260 Informants Aged 14 – 83 – bulge in the middle Male/female Socio-economic – majority middle/lower SEGs
Data gathering 68 face-to-face interviews: recorded, transcribed verbatim Participant observation Group discussions
Multi-dimensional Content –what do they believe in Resource – where did they source them Practice – what do they do with them Salience – how and why is this important? Function – what does this belief do and why?
Jordan, 14 A: What do you believe in? J: Nowt. A: Sorry? J: I don’t believe in owt. I don’t believe in any religions. A: You don’t believe in any religions. J: No. I’m Christian but I don’t believe in owt.
Morality What are rights and wrongs for you? Examples? Have they changed for you? How do you know those things? How do you put that into practice? Has there ever been an inspirational figure to you, real or fictional? Are there any books, movies, TV programmes which have significance for you and influenced you?
Meaning & Transcendence When are you happiest? When are you must unhappy? What happens to you after you die? What frightens you? What do you do to comfort you during those times? What, or who, is most important to you in your life?
Influence and Control How much influence or control do you think you have over your life? Do you ever think about the purpose or meaning in life? If so, what? No one can say for certain how it all began, but I wonder what your thoughts might be on how the universe came into being?
Believing in belonging: Affective, reciprocal human relationships the main site for sourcing and expressing meaning, morality and transcendence.
Us and others Young - rude, disrespectful, dangerous Not English – criminals, immoral, dangerous Non-traditional female – rude, disrespectful, bad mothers, dangerous.
Final question Census: For the first time there was a question about people’s religion - none Christian, Hindu, Muslim, Sikh, Jewish, Buddhist or you could say other and write something different or you didn’t have to answer it. What did you say? [Or, a variation for students: do you know what you would have said?]
68 Interviews 20: None 2 Buddhists 1 Muslim 4: Other 4: Don’t know 37: Christian
Terry, 47 “Well, I believe in fate, luck. We’re doing what we do and we are what we are randomly. If that makes sense. I don’t believe in one great deity who’s pulling strings up in sky.”
Why did he say Christian? “Well, only because they asked us to, not because, we wouldn't have any qualms, but that’s the British way, isn’t it? If people are not religious, they’re C of E. Church of England. Weddings, funerals and christenings.”
Alien culture T: I mean, there’s a bit of anti-Muslim feeling as anywhere else. A: There is around here? T: Oh, aye. But that’s because they read bloody stupid newspapers like Sun and all that. Which stir it up, don’t they? I mean, I wouldn’t go shoot somebody just because he was a Muslim, but that is an alien culture to our culture, isn’t it? Or is it? Am I just taking the same fears up as other people?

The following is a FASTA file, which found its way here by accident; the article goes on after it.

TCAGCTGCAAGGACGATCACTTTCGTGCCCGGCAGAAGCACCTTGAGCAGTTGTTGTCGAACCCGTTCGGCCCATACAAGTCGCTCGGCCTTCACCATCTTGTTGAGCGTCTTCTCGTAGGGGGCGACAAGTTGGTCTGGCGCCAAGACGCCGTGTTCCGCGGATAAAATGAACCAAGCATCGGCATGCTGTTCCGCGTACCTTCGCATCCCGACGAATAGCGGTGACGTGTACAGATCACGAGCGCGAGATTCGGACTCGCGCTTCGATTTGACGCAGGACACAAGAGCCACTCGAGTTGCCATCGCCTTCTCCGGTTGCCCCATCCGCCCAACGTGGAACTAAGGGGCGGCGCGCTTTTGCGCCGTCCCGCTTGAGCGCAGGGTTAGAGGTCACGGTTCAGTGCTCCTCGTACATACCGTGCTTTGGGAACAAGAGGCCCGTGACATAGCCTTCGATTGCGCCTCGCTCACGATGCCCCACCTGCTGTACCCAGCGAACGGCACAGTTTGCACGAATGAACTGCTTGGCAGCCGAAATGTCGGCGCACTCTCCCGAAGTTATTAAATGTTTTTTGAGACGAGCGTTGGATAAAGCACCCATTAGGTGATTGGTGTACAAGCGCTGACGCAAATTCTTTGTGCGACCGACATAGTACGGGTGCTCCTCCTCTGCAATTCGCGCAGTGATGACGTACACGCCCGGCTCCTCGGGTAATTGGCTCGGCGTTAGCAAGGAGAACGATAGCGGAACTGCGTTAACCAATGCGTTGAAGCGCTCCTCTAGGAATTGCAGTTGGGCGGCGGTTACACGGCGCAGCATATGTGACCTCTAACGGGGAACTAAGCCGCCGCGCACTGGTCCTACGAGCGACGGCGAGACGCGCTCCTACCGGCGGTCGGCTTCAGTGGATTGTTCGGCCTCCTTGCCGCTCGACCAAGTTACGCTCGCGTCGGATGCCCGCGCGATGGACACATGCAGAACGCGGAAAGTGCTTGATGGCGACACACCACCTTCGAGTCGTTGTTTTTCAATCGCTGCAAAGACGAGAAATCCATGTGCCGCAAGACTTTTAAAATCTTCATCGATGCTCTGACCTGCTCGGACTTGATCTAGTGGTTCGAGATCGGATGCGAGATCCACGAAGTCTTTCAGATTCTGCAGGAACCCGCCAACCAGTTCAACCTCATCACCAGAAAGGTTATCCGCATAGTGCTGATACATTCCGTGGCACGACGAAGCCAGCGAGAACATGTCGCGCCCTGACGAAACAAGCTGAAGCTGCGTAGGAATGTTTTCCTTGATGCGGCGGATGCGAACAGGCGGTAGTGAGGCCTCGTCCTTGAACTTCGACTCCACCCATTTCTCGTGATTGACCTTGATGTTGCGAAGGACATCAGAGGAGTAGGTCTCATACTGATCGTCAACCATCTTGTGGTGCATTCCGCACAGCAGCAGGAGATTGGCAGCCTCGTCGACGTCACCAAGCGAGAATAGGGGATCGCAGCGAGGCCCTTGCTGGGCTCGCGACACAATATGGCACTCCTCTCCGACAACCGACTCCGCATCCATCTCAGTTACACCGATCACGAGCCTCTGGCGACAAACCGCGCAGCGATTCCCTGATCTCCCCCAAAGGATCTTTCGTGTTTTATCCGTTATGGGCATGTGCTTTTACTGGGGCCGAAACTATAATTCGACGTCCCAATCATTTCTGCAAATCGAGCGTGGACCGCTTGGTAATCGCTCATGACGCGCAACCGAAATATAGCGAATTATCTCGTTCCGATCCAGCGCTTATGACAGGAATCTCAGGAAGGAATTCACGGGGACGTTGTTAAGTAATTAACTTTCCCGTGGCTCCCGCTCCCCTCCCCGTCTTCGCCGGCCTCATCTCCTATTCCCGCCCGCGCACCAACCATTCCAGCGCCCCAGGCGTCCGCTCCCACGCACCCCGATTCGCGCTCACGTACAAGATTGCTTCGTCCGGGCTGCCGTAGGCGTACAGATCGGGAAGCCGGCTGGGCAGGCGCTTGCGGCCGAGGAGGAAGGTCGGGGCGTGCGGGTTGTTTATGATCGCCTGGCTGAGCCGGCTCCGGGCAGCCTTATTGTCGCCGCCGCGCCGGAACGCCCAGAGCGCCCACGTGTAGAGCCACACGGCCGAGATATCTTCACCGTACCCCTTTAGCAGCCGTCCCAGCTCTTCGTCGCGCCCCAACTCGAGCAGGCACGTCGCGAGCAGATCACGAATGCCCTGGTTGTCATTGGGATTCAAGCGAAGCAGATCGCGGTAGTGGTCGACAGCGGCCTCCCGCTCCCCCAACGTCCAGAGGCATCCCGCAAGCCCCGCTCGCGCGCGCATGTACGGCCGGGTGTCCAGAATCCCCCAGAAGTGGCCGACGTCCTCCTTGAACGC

May and Robert, 70s M: Yeah, yeah, we would be Christian. Definitely. Yeah. A: You would have ticked the box that said Christian? M: Yeah. A: And - R: Was it on that census where you were British, you could be British but not English or something. Is that what they’re talking about bringing in?
Why did they say Christian? A: Do you think that’s different than other people’s outlooks who wouldn’t be Christian? R: In some cases, yes, yeah. I don’t want to bring racism into it, but it’s difficult not to in certain cases. But I’d class the treatment of females by the Muslims, and I’m afraid this is the Kilroy Silk situation coming out, but I think it’s always been my belief that the women are trodden into the ground in the Muslim world, entirely.
Chris, 42 A: What about other people who aren’t Christian? Don’t they have those beliefs? C: Well, I don’t know. I don’t really know any. I don’t have anything to do with, um, any other religion’s people. No doubt Pakistanis, and Hindus and Muslims and whatever have their own thoughts on it. Probably very nice people, I just think there’s too many of them in our country.
Not believing in owt but birthright J: No, I don’t, but my Grandma and Granddad do. They’re like Irish and really strong Christians. A: And so they believe in - ? J: The whole bible thing. A: And God, and Jesus? J: Yeah. A: So those people are Christians and they believe in all that stuff, and you’re a Christian but you don’t believe in that stuff. J: No.
Certified by Birth A: What makes you think or say, or describe yourself as Christian? J: Well, on my birth certificate it says I’m Christian, so.
Kathleen, 15, student Christian. ‘Cos I definitely would never be, well, I’m definitely not Sikh or a Muslim or whatever, and I don’t think, I think being atheist is probably very close-minded, really. If you don’t believe in anything then that’s a bit sad, really, if you don’t have any beliefs, whatsoever at all. So I’d probably put Christian ‘cos that’s what my parents are and that’s, if I was anything, like I said before, I’d be Christian. That would be the thing that definitely, if I decided I believed in anything then I’d become Christian, like thoroughly.
Conclusion Christian identity is important as a matter of immediate, engaged faith for some As ethnic and natal identity for others
Further research If half the Christians in my study are ‘in name only’, what does this tell us about the results of larger surveys? Do we need to question implications of religious affiliation? Are there better ways to find out what people really mean?